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"The Moral Landscape": Why science should shape morality

Thanks to Kim Z for the link

Sam Harris, the notorious atheist, explains his controversial stance on religion -- and his provocative new book

To call Sam Harris a divisive figure is to put it mildly. Harris — along with Richard Dawkins, Daniel Dennett and Christopher Hitchens — is considered one of the most influential members of the so-called New Atheism movement, a term that generally refers to nonbelievers who seek a true separation of church and state, civil rights for atheists, and the freedom to openly criticize religious belief.

In his previous book, "Letter to a Christian Nation," Harris aimed to "demolish the intellectual and moral pretensions of Christianity in its most committed forms." In the wake of the book, theologist Madeleine Bunting wrote an article in the Guardian comparing Harris' arguments about Islam to "the kind of argument put forward by those who ran the Inquisition." In a debate about religion on Beliefnet, an exasperated Andrew Sullivan called one of Harris' arguments "a form of intolerance that reminds me of some of the worst aspects of fundamentalism."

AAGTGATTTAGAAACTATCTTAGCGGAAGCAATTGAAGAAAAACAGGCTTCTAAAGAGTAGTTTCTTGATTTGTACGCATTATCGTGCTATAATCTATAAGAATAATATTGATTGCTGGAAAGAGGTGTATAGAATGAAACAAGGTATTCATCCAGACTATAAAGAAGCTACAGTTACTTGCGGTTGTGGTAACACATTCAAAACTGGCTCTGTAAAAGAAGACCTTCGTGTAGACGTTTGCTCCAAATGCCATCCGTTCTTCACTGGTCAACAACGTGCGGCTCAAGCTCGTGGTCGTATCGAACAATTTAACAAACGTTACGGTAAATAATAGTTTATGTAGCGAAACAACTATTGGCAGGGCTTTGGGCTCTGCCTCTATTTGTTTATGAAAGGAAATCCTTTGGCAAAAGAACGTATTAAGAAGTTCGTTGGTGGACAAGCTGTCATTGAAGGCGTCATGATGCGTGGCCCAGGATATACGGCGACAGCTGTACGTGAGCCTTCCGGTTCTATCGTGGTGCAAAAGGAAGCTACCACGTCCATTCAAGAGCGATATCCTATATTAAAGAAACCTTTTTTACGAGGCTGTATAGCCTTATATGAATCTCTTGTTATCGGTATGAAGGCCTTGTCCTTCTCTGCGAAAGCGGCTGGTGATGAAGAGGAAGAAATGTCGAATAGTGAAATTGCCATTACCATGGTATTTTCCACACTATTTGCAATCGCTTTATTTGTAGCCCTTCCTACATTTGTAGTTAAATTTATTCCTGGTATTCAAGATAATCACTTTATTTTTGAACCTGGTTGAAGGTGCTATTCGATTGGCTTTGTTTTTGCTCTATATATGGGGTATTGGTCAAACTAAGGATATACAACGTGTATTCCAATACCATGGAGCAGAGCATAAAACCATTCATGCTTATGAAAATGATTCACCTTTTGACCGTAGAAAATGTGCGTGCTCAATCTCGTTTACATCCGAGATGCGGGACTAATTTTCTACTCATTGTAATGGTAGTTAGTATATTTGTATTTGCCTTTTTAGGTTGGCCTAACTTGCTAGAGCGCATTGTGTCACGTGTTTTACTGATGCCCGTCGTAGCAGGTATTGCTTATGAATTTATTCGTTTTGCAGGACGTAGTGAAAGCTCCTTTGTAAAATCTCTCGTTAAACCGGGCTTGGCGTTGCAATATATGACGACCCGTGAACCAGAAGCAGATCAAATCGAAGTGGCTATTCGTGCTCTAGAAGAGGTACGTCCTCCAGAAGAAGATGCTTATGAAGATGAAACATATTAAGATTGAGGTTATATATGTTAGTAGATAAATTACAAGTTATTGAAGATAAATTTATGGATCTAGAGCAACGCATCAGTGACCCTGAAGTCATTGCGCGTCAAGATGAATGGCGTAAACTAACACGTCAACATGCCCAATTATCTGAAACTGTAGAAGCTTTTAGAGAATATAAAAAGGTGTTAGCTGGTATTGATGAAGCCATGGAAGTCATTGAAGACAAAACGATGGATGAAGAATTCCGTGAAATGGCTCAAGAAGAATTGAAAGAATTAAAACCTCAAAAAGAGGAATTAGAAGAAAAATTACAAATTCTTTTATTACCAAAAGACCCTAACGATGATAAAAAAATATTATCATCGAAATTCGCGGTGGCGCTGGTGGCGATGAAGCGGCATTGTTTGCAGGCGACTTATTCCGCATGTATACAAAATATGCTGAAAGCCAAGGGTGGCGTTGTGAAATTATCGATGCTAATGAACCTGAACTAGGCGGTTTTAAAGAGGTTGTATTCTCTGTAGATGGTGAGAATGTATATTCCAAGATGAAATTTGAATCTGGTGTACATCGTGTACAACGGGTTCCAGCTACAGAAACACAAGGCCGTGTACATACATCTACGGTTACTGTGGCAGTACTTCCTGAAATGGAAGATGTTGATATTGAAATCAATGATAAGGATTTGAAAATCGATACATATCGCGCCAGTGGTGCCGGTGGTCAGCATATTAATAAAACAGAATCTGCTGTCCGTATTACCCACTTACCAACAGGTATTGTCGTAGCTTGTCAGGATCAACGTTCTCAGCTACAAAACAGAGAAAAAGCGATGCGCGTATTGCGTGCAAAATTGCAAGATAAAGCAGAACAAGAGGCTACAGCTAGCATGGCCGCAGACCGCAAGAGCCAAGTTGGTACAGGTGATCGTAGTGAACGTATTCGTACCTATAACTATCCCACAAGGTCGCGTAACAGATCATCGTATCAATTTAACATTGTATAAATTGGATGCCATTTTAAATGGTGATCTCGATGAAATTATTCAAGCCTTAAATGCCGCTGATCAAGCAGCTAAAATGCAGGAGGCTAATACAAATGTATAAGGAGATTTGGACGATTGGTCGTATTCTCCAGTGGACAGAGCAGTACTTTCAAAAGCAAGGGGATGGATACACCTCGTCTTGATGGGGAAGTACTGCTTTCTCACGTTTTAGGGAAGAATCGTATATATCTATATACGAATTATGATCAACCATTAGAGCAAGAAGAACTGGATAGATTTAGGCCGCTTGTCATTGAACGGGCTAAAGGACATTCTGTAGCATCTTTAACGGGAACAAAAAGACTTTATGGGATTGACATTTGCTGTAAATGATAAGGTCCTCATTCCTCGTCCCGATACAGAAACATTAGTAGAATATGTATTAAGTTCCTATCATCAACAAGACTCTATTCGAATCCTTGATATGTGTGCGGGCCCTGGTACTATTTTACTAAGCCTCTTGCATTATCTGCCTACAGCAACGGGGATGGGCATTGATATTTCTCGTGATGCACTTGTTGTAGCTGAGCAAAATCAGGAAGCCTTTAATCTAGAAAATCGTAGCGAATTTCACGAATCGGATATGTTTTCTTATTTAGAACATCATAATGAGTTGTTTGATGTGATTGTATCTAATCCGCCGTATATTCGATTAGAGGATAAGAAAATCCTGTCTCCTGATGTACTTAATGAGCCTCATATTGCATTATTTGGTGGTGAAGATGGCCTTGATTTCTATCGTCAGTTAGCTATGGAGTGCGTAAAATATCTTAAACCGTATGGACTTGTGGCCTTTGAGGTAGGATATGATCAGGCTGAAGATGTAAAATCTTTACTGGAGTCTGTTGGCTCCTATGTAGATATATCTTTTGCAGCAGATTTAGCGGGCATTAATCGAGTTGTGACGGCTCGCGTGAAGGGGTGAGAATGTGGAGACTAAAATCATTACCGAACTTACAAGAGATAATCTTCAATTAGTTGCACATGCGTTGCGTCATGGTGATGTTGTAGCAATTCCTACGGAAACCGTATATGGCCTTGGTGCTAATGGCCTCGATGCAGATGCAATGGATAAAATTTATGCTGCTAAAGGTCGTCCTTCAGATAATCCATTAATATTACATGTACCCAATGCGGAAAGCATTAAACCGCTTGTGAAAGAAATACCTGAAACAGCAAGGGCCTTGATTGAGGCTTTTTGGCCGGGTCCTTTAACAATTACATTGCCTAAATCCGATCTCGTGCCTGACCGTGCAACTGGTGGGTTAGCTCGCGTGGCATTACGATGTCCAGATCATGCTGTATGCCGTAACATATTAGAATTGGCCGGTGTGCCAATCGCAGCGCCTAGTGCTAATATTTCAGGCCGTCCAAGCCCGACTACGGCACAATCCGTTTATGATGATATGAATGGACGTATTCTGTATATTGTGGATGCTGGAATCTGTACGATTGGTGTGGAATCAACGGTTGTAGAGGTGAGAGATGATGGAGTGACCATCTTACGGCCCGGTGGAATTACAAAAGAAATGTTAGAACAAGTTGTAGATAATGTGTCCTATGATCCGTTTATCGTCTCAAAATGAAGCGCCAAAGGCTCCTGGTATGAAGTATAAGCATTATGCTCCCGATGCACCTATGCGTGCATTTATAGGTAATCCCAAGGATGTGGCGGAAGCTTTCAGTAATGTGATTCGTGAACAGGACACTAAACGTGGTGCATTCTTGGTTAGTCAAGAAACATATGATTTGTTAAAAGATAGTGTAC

His long-awaited new book, "The Moral Landscape: How Science Can Determine Human Values," deals head-on with issues that many atheistic thinkers have been skirting for years. If religion is so bad, where should humans look for a moral authority? The answer, for Harris, is science. Harris defines morality as anything related to the "well-being of conscious creatures." Since many scientific findings have implications for how to maximize well-being, Harris believes scientists should be authorities on moral issues. As Harris sees it, scientists not only have every right to make moral arguments, but should be authorities of the moral realm.

Salon spoke to Harris over the phone about suicide bombers, our hard-wired need for religious faith, and which religions are more objectionable than others.

In this book and others, you are particularly critical of Judaism, Christianity and Islam. But what about Eastern religions, such as Buddhism or Hinduism?

I do criticize all religion, but I point out that "religion" is just a word, like "sports." There are many different types of sports, and they don’t necessarily have anything in common. And this same spectrum can be seen among religions. There are religions that are intrinsically peaceful. The greatest example is Jainism, which really is a religion of peace. Nonviolence is its central precept. Then there’s Islam, which is not even remotely a religion of peace, though many people insist that it is. There’s a reason why none of us are lying awake at night worrying about the Jains.

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